Thursday’s tragic duck boat accident on Table Rock Lake near Branson, Missouri, which killed 17 people and injured several more, has becoming more troubling since according to sources, the accident could have been prevented if precautions had been followed a year earlier.
According to Fox News, a mechanical inspector had warned the company operating the duck boat about massive design flaws that could lead to disastrous results.
Steven Paul, who inspected the boat and issued the warning, served in the U.S. Army for six years as a diesel mechanic before he opened Test Drive Technologies in 2009. Ripley Entertainment hired him to inspect the 24 boats, since they were considering buying them and wanted an assessment.
"My inspection was so they had the opportunity to know what they were buying before the sale was final," Paul said.
The report, written in August 2017, was concerning. It cautioned that the boats’ engines, and the pumps that remove water from the hulls, might fail in rough weather. Under such circumstances, water could get into the exhaust system.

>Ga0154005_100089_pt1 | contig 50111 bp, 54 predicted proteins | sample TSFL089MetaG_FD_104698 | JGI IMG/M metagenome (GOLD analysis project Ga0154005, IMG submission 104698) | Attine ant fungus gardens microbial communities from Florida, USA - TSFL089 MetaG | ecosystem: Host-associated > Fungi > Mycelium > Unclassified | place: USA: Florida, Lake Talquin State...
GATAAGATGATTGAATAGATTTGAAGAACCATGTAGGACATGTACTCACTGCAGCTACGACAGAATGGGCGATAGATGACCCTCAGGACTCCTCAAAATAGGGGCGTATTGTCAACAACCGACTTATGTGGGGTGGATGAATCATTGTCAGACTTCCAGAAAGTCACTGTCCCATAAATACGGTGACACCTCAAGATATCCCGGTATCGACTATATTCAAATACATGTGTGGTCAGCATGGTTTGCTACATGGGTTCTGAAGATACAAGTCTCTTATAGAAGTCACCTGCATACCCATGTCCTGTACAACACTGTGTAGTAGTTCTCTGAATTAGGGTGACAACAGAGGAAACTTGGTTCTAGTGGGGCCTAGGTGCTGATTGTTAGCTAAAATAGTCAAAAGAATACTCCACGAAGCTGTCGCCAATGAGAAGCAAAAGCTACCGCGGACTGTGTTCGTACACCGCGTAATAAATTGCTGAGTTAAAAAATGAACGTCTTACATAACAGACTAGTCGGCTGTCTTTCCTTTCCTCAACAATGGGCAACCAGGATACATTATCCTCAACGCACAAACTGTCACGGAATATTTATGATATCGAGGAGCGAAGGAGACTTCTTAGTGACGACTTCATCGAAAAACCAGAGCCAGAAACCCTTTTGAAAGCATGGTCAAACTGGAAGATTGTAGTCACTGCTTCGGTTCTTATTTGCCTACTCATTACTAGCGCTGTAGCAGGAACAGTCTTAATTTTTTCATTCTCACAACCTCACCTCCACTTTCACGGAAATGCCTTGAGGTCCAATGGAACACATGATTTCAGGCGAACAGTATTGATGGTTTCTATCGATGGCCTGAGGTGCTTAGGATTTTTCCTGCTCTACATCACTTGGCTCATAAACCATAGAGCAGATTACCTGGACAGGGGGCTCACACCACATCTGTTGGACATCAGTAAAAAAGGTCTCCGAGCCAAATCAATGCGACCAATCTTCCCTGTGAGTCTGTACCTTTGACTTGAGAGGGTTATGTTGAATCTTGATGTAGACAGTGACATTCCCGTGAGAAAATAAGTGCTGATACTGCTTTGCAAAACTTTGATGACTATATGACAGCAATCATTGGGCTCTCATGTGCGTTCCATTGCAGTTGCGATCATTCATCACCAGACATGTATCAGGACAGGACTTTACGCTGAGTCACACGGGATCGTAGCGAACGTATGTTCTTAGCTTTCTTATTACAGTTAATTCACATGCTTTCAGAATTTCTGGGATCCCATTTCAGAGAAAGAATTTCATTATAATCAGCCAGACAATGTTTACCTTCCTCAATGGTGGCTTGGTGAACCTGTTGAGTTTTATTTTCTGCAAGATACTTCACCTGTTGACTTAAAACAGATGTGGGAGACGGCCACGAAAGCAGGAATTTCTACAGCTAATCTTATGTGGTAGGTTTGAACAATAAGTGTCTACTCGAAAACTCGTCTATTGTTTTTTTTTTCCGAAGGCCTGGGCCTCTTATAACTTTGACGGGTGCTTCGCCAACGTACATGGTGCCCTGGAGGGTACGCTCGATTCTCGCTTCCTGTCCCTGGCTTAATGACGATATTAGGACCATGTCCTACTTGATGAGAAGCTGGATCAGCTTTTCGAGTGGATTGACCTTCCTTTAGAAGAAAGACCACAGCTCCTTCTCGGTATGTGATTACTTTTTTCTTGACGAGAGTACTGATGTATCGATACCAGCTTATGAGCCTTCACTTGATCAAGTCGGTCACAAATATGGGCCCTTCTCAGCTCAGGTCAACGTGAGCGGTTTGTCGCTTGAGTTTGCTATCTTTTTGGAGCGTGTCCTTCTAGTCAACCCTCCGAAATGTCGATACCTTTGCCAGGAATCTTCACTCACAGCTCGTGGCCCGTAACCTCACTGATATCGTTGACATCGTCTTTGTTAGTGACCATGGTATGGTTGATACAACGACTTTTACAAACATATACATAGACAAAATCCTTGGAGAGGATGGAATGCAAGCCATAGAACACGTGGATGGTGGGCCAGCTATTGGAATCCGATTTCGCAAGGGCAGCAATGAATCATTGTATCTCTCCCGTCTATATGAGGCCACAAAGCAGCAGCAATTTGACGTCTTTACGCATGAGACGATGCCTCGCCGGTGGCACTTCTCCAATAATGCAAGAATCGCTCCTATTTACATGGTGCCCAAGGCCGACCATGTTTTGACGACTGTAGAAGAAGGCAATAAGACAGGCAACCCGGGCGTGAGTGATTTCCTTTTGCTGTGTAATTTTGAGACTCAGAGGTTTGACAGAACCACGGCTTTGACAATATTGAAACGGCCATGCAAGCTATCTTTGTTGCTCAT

If that happened, the water would pour into the motor, cutting it off. That would force its pump for removing the water from the hull to cease to operate.
Paul, after filing his report, went home and told his family that they “would not be riding the ducks” anymore.
The duck boat that capsized Thursday on Table Rock Lake had 31 people board when it sank in 40-foot waters. The National Weather Service had issued a severe thunderstorm warning that specifically mentioned Table Rock Lake at 6:32 p.m. The accident happened just after 7 p.m.
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